“I don’t think the type of sympathy that was there a year or two ago [for Google], is still there,” Yelp’s head of public policy Luther Lowe told Vice News. “I think that it feels like a really different climate than a couple of years ago.”

Several trade groups did argue that Europe’s decision would make things worse for the consumer. “Today’s ruling is bad for consumers and bad for innovation,” Robert Atkinson, president of the Information Technology and Innovation Forum said in an emailed statement. “The EU has effectively decided that some companies have become too big to innovate.” The Computer and Communications Information Association said the ruling had “a chilling effect on innovation.” Google helps fund both groups.


Although European regulators have led the charge on issuing penalties to large U.S. tech companies, it has been U.S. experts and business leaders who have been lobbying them the hardest.

Yelp was among seven U.S. companies, Google competitors, and industry groups — which also included Oracle and News Corp — who sent a letter to the Commission hours before the decision was announced, which outlined support for the fine. “We believe that decisive action is necessary to restore competition and once again open the Internet to innovation and growth,” the letter, obtained by VICE News, said. “We hope that your counterparts in the United States will use this as an opportunity to address similar anticompetitive conduct by Google.”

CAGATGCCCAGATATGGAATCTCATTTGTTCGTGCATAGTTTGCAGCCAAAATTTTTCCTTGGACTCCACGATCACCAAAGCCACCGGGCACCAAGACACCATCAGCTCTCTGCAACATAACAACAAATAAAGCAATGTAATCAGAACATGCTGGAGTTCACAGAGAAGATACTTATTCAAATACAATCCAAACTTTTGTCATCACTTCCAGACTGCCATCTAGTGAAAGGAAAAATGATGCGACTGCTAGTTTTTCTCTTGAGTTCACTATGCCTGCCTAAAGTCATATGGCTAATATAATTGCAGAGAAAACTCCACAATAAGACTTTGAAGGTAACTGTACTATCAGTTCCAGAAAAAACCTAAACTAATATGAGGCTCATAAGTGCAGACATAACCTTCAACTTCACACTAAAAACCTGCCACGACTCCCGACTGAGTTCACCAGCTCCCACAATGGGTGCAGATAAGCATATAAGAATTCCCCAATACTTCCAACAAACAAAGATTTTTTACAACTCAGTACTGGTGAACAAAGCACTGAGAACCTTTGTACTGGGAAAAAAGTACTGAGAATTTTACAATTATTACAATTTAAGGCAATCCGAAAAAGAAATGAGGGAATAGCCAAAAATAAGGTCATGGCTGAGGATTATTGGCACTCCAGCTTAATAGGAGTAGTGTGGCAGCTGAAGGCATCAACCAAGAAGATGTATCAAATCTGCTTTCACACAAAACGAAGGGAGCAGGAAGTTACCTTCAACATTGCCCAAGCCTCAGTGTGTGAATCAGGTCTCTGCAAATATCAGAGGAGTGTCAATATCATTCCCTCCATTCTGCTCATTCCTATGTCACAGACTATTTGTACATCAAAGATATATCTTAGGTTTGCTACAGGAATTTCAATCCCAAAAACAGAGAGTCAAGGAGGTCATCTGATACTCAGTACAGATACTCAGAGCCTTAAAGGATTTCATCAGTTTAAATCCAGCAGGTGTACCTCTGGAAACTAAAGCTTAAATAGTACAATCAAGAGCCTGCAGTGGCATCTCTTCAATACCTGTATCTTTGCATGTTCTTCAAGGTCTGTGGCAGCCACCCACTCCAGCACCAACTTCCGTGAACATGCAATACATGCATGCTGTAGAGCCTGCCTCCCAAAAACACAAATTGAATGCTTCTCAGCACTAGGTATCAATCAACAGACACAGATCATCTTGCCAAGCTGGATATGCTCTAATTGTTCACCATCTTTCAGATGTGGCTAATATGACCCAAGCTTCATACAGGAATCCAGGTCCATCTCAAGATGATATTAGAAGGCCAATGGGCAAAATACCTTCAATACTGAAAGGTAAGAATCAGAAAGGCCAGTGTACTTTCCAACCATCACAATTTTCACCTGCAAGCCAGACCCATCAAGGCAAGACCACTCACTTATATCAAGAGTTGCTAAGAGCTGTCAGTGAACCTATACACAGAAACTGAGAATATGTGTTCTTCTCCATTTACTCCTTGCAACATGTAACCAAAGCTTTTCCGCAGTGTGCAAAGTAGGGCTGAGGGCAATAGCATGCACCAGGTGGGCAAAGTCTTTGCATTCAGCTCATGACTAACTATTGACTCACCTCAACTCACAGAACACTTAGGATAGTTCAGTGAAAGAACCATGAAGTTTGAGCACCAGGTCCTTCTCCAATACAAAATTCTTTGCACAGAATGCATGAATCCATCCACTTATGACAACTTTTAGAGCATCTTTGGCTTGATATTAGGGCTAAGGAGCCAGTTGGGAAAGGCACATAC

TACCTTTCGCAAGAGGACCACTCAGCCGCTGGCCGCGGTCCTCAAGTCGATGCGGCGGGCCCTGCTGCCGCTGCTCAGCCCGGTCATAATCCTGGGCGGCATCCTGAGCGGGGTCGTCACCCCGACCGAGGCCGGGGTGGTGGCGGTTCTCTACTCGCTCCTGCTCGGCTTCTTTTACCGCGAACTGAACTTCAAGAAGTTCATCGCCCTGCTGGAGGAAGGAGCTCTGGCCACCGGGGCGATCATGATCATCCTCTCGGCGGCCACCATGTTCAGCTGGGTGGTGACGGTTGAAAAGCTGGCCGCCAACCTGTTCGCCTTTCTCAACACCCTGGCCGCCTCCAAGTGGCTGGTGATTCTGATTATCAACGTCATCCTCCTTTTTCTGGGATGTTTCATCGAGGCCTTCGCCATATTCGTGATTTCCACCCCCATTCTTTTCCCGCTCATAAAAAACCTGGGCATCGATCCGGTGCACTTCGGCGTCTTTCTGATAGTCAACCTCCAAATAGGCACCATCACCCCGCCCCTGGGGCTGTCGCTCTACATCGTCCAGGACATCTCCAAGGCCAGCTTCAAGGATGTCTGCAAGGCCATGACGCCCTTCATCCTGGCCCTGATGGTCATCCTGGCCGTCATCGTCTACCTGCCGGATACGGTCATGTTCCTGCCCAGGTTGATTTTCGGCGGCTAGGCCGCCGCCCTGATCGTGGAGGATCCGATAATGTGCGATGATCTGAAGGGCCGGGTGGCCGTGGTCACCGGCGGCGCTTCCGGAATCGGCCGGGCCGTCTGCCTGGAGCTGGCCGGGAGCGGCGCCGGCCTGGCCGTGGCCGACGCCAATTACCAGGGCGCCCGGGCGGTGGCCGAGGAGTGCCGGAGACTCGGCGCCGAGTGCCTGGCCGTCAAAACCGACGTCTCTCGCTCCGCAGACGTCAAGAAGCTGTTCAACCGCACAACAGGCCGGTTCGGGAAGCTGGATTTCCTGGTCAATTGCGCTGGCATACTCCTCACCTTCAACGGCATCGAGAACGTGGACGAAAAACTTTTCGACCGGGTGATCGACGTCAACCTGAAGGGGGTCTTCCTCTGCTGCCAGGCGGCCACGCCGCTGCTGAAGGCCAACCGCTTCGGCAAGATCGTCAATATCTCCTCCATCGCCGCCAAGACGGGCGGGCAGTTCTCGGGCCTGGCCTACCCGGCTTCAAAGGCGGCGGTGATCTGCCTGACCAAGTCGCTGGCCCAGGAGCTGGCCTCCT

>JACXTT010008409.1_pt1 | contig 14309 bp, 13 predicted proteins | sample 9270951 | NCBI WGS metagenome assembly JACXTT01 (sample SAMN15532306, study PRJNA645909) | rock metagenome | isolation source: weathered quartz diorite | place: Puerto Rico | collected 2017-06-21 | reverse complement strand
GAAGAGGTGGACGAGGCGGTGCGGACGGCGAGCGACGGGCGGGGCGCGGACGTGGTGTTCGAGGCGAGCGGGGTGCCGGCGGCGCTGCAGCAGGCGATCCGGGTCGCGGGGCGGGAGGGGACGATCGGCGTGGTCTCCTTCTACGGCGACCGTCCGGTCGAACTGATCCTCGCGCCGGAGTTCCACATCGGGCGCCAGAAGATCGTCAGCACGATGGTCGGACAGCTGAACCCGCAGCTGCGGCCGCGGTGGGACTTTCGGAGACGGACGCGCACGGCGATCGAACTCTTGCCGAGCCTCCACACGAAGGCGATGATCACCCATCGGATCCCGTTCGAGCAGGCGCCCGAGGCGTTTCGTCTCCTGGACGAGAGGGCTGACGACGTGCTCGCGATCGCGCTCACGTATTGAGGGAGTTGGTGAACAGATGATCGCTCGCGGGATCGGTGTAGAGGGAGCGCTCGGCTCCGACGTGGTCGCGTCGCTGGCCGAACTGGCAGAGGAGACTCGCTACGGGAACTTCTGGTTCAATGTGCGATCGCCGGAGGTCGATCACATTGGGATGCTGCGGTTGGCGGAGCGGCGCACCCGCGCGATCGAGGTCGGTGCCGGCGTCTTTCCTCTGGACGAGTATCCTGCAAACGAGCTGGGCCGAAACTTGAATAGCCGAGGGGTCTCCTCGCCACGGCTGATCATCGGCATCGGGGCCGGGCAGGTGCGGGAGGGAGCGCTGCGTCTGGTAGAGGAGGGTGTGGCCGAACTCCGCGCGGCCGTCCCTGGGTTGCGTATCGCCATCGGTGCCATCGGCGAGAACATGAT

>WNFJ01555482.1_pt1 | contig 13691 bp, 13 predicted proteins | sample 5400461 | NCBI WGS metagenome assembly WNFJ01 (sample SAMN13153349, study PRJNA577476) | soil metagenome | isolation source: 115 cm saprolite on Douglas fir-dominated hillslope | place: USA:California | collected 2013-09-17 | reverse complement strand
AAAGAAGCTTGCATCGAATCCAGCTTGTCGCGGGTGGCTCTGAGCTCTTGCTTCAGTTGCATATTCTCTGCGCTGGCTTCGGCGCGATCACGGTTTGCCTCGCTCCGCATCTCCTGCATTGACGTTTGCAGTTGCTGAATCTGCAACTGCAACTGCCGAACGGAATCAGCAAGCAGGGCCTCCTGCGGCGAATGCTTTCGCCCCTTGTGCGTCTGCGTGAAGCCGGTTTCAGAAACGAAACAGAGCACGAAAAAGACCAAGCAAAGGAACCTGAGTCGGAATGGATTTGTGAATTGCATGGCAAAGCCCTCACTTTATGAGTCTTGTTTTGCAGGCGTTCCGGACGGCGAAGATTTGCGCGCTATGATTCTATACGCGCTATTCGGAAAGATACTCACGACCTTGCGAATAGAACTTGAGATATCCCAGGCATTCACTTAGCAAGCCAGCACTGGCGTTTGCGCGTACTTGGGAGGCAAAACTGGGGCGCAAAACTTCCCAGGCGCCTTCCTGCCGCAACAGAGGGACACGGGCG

Lowe tweeted Monday that “the lion’s share of work on the EU case was advanced by US companies who had to go to Europe, after a politically captured FTC failed them.” Lowe, who said he’s traveled to Brussels more than a dozen times over the last four years, said Yelp and other Google rivals in the U.S. played a big part lobbying the European Commission to take action because regulators in the U.S. weren’t as receptive to their arguments.

Vestager, who last made headlines when she levied a $14.5 billion fine on Apple for its tax practices in Ireland, is seen as the world’s most aggressive regulator of digital companies with many in the U.S. complaining about a perceived bias against tech companies like Facebook, Microsoft, Google, Apple and Amazon.


When asked about such a bias, Vestager said she had gone back to check the records on previous investigations and concluded: “I can find no facts to support any kind of bias.”

Will the FTC step up?

In 2012, the FTC leaders declined to pursue an antitrust case against Google, against the recommendations of agency staff. The largest fine the FTC has ever levied against Google the was $22.5 million — 120 times smaller than Monday’s European Commission fine — and it was related not to antitrust, but user privacy concerns.

Matt Stoller, a fellow at the New America Foundation’s Open Markets Program, said that for those who want to take action against Google in the U.S., European officials have “set a precedent and provided a bunch of evidence.”

“You can go to a judge now and say: ‘this is what the Europeans found and Google was found guilty,’ and that’s meaningful,” Stoller said. “That makes it a lot easier for anyone who wants to bring a case.”

Lowe says the fact citizens in the EU are now enjoying greater protection could spark action in the U.S. “I do think that we are now going to have a situation where European consumers enjoy better protection than U.S. consumers so that creates a lot of pressure on global antitrust enforcers who effectively crib each other’s homework,” Lowe said.

Peter Kaplan, the acting director of public affairs at the FTC, told VICE News it did not have a comment to make on the EU ruling.